Claire, 19, was homeless, had no family or professional support, and had attempted suicide. The advocate supported her to apply for housing and access benefits. Once a tenancy was gained the advocate supported her to get a homelessness starter pack, a furniture package, a community care grant and grants from local charities for appliances. Through the process of making applications and attending interviews Claire developed skills and confidence so she is now able to access services for herself and be empowered to take control of her own life.


Michael was very unhappy with his living situation, but he always went along with what service providers said. His mental health deteriorated to the extent that he was allocated a psychiatrist. An advocate has now been supporting Michael for a year. She got to know him and his likes and dislikes, and went to review meetings with him. After a few months Michael moved into his own tenancy. His psychiatrist says that he thinks the involvement of Michael’s advocate has made the move possible, as she was so active in helping Michael think about his options, helping to build his confidence, and supporting him to keep expressing his views to his care manager. The advocate continued to be involved with Michael, supporting him on issues which arose with his new staff. Initially Michael would ask the advocate to speak on his behalf, but recently he came to a meeting with a carefully prepared agenda, and although the advocate was there for moral support, Michael presented his own case confidently and clearly.


Dermot is 42, has no verbal communication and requires assistance with all aspects of his personal care. He previously lived with his mother but when she died a few years ago he was found temporary accommodation in a nursing home with elderly patients, and has been there ever since. He receives physical care but the home is not equipped to support him with individual or social activities. He has not had a care manager for several months. The advocate is working to get a care manager appointed and has gone with him to visit different types of accommodation – she uses Dermot’s communication aid to help him say what he thinks. This situation has not yet been resolved, but the advocate will remain involved until Dermot is settled into accommodation that he likes and has the support he needs.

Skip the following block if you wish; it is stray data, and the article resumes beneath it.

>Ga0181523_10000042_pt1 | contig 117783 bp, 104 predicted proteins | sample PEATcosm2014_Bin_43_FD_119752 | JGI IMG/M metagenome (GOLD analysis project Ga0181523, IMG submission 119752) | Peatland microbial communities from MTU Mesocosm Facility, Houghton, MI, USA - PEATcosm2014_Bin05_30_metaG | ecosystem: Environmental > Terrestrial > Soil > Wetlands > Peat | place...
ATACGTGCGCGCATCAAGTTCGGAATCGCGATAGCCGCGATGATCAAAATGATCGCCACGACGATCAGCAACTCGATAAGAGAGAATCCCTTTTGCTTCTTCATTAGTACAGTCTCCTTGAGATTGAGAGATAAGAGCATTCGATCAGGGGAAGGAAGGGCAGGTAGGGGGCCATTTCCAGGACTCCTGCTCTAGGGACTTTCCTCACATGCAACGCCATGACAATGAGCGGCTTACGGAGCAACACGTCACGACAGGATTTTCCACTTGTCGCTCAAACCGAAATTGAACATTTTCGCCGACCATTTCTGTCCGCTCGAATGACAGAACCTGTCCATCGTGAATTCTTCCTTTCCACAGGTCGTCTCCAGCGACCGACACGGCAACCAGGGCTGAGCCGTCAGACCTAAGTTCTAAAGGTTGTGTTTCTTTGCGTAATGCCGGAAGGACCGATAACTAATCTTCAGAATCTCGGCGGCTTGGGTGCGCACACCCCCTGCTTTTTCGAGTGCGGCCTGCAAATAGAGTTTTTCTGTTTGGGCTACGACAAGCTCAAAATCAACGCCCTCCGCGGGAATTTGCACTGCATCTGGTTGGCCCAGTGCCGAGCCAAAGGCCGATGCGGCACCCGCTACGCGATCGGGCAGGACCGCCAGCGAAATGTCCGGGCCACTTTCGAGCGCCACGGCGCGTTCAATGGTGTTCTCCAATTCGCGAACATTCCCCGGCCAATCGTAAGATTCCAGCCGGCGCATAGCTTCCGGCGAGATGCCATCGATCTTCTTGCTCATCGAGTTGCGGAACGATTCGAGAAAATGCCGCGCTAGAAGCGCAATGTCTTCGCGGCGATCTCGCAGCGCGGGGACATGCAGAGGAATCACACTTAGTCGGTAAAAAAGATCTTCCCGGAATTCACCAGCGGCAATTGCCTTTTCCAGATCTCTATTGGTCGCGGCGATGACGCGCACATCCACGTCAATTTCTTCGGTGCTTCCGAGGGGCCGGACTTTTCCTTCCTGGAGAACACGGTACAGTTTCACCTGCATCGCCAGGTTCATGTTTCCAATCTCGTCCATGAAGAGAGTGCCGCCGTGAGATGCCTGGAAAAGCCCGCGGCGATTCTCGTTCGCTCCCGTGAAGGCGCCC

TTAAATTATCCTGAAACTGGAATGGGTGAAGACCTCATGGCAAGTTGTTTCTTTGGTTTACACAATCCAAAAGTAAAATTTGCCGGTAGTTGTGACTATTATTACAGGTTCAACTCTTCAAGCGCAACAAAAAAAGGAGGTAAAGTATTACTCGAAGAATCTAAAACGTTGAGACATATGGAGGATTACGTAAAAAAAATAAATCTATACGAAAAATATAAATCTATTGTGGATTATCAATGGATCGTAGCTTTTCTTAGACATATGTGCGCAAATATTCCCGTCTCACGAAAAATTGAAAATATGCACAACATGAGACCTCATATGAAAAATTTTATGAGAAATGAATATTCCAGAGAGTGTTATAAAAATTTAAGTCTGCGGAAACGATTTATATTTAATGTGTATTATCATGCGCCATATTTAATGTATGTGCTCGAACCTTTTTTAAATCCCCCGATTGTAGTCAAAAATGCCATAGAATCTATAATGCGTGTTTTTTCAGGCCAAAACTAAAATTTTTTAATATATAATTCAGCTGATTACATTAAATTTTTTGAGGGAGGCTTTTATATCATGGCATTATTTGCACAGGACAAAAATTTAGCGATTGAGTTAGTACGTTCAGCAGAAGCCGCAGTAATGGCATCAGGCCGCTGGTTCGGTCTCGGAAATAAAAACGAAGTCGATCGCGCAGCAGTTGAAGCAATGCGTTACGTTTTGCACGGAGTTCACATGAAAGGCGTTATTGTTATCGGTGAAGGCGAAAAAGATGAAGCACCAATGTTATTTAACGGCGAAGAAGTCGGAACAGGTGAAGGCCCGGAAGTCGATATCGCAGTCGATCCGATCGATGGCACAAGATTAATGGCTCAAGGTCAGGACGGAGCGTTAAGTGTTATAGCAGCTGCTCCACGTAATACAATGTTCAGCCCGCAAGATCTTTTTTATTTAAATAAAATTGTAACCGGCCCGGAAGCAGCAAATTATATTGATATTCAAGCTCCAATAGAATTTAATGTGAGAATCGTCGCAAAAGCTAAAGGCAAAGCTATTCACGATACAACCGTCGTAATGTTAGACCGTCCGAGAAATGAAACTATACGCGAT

Laura was living in a hospital setting where the focus was on ‘treating’ challenging behaviour. She was very unhappy with the large numbers, the noise and the restrictive regime. She had many interests and hobbies, but was rarely able to enjoy them, and her reaction to the difficulties she faced often led to further loss of privileges. Her advocate supported her through a move to a smaller unit. However she still finds it noisy and restrictive, with few outlets for her interests. She meets with her advocate regularly, and having someone to talk to about her frustrations has helped her to remain calmer, and so avoid the reactions which lead people to the view that she is not ready to move on. To begin with staff were very anxious about her going out alone with her advocate, but the advocate has helped her to be more involved in local activities. She now attends two evening classes, in computers and art. With her advocate she was involved in an advocates’ training course. She is still seeking to move on to more independent living, and her advocate will still be there to help her think about and prepare for this.